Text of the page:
Covid 101: Back to School
Many of our kids are back to school now - whatever that means these days. My son's college is 100% online, although he is renting a house near the campus, go figure! My daughter is starting her senior year of high school online and then moving to a hybrid schedule. It is so confusing, I had to get a giant wall calendar and fill out her schedule so we know what is happening every day.
We are all just trying to adjust to this new world we live in but it can be overwhelming for both kids and their parents who are in some cases are juggling work and helping children with virtual school.
It is the job of schools around the country to create a safe learning environment for students, but we all know they are so much more than an educational building. Friendships are made, lessons are learned, and it’s where memories that will last a lifetime are made. In the last few weeks, it may have felt like things are going back to normal but the upcoming weeks will be a very telling time for us all. With some schools deciding to stay online, some going back to classrooms, and others creating their own path with ideas like a staggered schedule.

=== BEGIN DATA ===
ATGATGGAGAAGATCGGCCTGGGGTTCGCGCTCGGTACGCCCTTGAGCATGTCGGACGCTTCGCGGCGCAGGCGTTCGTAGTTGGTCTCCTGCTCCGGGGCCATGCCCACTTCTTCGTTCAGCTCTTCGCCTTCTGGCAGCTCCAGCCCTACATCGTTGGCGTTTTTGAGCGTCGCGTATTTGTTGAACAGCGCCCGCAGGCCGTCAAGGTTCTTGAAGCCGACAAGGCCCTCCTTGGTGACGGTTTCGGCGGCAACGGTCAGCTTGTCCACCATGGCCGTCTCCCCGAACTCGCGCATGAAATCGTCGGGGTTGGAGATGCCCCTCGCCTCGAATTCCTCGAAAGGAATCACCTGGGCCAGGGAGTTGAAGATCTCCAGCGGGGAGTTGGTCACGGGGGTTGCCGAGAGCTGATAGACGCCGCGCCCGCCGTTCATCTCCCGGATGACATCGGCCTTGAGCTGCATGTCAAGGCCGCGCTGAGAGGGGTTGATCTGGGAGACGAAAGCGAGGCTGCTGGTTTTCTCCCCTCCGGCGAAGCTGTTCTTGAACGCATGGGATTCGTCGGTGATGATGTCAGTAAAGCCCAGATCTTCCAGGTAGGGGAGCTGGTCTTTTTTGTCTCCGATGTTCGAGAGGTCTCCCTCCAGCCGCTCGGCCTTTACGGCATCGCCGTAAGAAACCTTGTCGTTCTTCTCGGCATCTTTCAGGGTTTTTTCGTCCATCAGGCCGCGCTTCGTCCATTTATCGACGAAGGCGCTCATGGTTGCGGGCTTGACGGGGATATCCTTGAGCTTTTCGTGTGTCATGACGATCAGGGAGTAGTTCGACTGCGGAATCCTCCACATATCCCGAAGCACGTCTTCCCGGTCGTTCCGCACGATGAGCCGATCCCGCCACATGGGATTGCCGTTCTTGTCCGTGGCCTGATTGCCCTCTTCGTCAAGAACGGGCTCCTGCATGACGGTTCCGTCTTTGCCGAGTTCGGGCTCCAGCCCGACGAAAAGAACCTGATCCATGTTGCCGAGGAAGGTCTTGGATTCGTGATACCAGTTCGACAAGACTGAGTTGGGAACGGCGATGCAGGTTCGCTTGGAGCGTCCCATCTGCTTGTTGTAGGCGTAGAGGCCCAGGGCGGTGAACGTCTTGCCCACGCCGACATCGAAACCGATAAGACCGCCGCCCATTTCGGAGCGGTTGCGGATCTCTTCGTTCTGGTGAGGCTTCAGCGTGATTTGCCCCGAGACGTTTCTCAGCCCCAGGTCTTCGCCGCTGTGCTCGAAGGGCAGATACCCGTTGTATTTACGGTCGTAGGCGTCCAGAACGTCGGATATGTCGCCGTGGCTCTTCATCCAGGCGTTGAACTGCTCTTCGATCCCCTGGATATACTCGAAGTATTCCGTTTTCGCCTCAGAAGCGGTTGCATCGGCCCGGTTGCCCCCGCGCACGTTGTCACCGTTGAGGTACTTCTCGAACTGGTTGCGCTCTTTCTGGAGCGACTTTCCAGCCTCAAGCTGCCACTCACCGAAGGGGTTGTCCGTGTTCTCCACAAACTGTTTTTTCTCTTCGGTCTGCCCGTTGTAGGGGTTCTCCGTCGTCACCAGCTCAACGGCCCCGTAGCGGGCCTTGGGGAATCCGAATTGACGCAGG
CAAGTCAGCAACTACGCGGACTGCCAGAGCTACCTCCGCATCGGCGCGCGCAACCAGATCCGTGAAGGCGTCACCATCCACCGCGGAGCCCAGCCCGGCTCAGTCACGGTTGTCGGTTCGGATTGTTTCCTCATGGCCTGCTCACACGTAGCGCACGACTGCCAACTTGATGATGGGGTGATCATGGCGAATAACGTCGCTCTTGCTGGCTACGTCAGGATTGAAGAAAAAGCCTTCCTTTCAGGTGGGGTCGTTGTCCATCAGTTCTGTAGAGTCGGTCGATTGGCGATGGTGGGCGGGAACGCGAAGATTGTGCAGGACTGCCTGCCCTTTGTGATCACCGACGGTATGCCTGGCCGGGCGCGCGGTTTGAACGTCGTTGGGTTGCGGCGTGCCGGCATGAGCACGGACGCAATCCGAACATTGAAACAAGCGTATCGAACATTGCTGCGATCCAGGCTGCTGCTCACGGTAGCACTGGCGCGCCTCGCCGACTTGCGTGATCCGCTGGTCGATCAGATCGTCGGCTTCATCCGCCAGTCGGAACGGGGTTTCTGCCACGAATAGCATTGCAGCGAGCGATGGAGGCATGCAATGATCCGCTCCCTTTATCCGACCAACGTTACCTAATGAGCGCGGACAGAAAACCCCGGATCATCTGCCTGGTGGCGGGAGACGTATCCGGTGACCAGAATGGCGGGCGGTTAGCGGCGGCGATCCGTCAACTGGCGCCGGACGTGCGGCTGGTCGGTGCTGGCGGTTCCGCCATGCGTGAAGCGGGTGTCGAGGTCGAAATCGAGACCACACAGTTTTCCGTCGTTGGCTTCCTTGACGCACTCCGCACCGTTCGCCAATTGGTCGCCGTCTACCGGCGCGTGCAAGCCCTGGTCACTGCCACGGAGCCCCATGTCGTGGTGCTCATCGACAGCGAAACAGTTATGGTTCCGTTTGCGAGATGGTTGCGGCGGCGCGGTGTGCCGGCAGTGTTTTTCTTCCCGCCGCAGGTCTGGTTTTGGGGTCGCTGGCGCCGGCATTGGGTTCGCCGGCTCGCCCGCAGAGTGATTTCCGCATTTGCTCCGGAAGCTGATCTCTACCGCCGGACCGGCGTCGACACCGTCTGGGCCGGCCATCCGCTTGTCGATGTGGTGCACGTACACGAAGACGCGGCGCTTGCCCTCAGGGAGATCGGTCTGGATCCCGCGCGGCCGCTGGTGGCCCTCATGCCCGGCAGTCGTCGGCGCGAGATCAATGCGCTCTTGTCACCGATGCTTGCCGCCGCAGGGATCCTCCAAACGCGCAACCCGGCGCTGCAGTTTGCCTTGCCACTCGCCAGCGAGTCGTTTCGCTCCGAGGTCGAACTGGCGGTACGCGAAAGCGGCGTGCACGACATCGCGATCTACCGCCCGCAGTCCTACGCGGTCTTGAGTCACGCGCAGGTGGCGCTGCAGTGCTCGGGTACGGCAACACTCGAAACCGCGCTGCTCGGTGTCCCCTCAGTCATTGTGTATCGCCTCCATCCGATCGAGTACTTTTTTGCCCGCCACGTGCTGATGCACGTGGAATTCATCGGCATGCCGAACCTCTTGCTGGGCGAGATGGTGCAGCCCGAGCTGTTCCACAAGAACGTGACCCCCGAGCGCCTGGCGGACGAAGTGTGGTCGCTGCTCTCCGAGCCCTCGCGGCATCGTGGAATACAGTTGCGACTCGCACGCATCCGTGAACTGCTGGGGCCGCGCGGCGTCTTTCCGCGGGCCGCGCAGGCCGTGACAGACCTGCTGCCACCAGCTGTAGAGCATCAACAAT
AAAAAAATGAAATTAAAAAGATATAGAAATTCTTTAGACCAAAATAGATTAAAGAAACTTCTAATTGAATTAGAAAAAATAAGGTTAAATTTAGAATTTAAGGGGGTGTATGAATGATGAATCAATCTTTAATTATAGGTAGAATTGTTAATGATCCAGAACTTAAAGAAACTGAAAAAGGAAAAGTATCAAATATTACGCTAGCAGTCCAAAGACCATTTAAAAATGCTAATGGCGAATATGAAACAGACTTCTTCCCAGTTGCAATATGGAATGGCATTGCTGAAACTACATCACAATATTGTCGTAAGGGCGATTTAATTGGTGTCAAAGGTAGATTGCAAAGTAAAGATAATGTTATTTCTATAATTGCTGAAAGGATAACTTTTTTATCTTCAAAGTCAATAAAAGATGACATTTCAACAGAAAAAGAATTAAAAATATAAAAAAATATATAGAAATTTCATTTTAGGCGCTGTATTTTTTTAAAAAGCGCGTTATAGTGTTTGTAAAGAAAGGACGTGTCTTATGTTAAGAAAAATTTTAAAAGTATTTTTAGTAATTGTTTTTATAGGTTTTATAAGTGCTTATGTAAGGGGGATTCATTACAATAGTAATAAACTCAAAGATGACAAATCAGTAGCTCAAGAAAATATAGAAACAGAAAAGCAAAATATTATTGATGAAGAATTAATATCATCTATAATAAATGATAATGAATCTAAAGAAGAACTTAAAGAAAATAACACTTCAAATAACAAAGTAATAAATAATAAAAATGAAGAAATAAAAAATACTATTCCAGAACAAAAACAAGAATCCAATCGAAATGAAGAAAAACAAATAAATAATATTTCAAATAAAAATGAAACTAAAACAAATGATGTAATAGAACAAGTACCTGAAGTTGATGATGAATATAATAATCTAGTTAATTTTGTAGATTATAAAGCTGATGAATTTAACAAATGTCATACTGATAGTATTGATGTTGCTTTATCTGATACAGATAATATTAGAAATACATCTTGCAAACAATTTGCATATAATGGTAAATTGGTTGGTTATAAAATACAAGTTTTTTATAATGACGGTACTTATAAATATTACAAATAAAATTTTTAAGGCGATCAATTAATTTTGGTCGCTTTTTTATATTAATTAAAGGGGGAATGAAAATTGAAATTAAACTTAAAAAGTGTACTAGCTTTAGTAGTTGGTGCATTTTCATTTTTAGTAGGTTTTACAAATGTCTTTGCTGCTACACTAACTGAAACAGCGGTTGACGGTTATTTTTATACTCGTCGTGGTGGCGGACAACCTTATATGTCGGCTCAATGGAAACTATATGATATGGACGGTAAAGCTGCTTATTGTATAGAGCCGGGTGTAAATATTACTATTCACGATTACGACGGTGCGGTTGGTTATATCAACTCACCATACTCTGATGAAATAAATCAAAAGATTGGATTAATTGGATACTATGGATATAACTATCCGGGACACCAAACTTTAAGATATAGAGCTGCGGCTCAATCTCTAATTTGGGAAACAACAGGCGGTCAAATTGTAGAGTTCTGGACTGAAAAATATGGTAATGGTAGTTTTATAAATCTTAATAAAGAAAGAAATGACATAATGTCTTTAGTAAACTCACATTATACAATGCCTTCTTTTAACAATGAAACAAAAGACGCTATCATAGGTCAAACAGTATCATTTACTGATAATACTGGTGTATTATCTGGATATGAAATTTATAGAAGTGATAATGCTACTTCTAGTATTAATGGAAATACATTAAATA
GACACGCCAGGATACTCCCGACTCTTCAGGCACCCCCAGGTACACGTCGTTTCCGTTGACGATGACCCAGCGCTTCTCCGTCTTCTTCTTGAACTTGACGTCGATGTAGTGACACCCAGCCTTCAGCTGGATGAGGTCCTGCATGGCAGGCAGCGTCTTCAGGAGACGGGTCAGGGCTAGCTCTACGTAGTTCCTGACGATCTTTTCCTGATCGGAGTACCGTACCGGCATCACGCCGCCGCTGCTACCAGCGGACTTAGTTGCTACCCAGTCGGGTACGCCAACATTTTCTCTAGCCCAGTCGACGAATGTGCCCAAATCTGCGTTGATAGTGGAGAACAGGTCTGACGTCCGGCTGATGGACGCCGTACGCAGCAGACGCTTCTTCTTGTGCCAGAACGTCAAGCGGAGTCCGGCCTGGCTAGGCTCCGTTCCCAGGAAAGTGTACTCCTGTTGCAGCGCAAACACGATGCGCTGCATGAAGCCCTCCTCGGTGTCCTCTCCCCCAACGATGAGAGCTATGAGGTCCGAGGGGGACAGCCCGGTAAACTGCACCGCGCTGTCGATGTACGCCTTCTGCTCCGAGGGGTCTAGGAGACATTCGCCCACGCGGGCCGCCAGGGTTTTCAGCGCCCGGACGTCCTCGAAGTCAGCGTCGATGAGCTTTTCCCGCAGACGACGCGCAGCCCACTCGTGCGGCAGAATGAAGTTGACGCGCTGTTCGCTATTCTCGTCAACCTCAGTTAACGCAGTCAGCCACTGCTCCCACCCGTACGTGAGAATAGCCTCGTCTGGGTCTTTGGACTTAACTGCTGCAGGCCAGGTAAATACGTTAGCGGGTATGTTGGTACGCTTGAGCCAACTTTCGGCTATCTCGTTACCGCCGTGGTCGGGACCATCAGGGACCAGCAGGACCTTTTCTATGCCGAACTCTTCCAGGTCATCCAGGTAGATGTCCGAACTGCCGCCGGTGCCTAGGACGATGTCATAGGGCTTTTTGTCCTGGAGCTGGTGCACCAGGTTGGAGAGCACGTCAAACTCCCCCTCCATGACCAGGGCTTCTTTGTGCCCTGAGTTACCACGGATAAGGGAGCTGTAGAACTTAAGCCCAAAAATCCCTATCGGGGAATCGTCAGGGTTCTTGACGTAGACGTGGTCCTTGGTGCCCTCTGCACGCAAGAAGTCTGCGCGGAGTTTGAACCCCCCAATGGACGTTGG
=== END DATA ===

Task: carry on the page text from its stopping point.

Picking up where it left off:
A sigh of relief can come from the fact that, although children are still susceptible to Covid-19, they are at a lower risk of contracting the coronavirus. Children 18 and under make up 7% of cases and only .1% of fatalities. However, one of the biggest risks is children spreading the virus to older people such as their parents or grandparents.
The risk of going back to school also needs to be weighed with the risks of NOT going back to school. Severe learning loss has been documented during “normal” years just when students go home for summer let alone stay home for months on end. As stated before schools provide so much more than just an educational purpose, and what they stand to gain in areas like social development, they also stand to lose when they stay home.
If you are like me, you could use some tips on how to make virtual and in-person learning safer and easier for yourself and your kids. The Centers for Disease Control offers this comprehensive guide to in-person and virtual learning with checklists for parents and caregivers.